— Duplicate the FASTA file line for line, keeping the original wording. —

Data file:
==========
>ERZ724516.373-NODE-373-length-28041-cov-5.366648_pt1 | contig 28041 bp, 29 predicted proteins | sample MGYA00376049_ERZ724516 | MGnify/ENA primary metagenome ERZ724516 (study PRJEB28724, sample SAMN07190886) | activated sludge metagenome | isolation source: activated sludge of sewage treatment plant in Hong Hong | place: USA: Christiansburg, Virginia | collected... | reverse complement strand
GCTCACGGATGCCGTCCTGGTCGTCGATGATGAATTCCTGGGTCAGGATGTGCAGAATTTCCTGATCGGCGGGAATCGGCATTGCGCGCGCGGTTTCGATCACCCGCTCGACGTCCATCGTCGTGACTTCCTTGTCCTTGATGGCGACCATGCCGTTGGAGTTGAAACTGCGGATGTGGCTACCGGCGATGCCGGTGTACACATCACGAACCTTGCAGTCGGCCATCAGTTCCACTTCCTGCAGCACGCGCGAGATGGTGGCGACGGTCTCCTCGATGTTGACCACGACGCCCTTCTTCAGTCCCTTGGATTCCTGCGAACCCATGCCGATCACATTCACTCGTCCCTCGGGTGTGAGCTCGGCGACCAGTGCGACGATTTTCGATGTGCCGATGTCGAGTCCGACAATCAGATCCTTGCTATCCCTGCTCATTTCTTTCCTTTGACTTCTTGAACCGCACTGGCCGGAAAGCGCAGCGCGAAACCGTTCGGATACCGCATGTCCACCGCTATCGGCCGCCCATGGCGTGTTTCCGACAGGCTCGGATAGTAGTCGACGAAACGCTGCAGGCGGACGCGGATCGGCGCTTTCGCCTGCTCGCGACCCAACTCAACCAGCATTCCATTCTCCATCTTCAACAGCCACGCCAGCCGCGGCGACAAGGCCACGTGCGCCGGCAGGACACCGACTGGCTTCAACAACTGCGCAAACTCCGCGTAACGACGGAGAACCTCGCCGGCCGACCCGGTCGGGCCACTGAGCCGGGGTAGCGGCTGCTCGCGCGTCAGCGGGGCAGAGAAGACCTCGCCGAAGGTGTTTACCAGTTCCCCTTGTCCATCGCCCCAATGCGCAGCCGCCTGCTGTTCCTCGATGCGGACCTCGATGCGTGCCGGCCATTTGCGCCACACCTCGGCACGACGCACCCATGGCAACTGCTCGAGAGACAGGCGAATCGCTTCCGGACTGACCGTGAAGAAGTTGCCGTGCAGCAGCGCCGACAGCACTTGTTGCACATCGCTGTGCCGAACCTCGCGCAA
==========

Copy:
>ERZ724516.373-NODE-373-length-28041-cov-5.366648_pt1 | contig 28041 bp, 29 predicted proteins | sample MGYA00376049_ERZ724516 | MGnify/ENA primary metagenome ERZ724516 (study PRJEB28724, sample SAMN07190886) | activated sludge metagenome | isolation source: activated sludge of sewage treatment plant in Hong Hong | place: USA: Christiansburg, Virginia | collected... | reverse complement strand
GCTCACGGATGCCGTCCTGGTCGTCGATGATGAATTCCTGGGTCAGGATGTGCAGAATTTCCTGATCGGCGGGAATCGGCATTGCGCGCGCGGTTTCGATCACCCGCTCGACGTCCATCGTCGTGACTTCCTTGTCCTTGATGGCGACCATGCCGTTGGAGTTGAAACTGCGGATGTGGCTACCGGCGATGCCGGTGTACACATCACGAACCTTGCAGTCGGCCATCAGTTCCACTTCCTGCAGCACGCGCGAGATGGTGGCGACGGTCTCCTCGATGTTGACCACGACGCCCTTCTTCAGTCCCTTGGATTCCTGCGAACCCATGCCGATCACATTCACTCGTCCCTCGGGTGTGAGCTCGGCGACCAGTGCGACGATTTTCGATGTGCCGATGTCGAGTCCGACAATCAGATCCTTGCTATCCCTGCTCATTTCTTTCCTTTGACTTCTTGAACCGCACTGGCCGGAAAGCGCAGCGCGAAACCGTTCGGATACCGCATGTCCACCGCTATCGGCCGCCCATGGCGTGTTTCCGACAGGCTCGGATAGTAGTCGACGAAACGCTGCAGGCGGACGCGGATCGGCGCTTTCGCCTGCTCGCGACCCAACTCAACCAGCATTCCATTCTCCATCTTCAACAGCCACGCCAGCCGCGGCGACAAGGCCACGTGCGCCGGCAGGACACCGACTGGCTTCAACAACTGCGCAAACTCCGCGTAACGACGGAGAACCTCGCCGGCCGACCCGGTCGGGCCACTGAGCCGGGGTAGCGGCTGCTCGCGCGTCAGCGGGGCAGAGAAGACCTCGCCGAAGGTGTTTACCAGTTCCCCTTGTCCATCGCCCCAATGCGCAGCCGCCTGCTGTTCCTCGATGCGGACCTCGATGCGTGCCGGCCATTTGCGCCACACCTCGGCACGACGCACCCATGGCAACTGCTCGAGAGACAGGCGAATCGCTTCCGGACTGACCGTGAAGAAGTTGCCGTGCAGCAGCGCCGACAGCACTTGTTGCACATCGCTGTGCCGAACCTCGCGCAA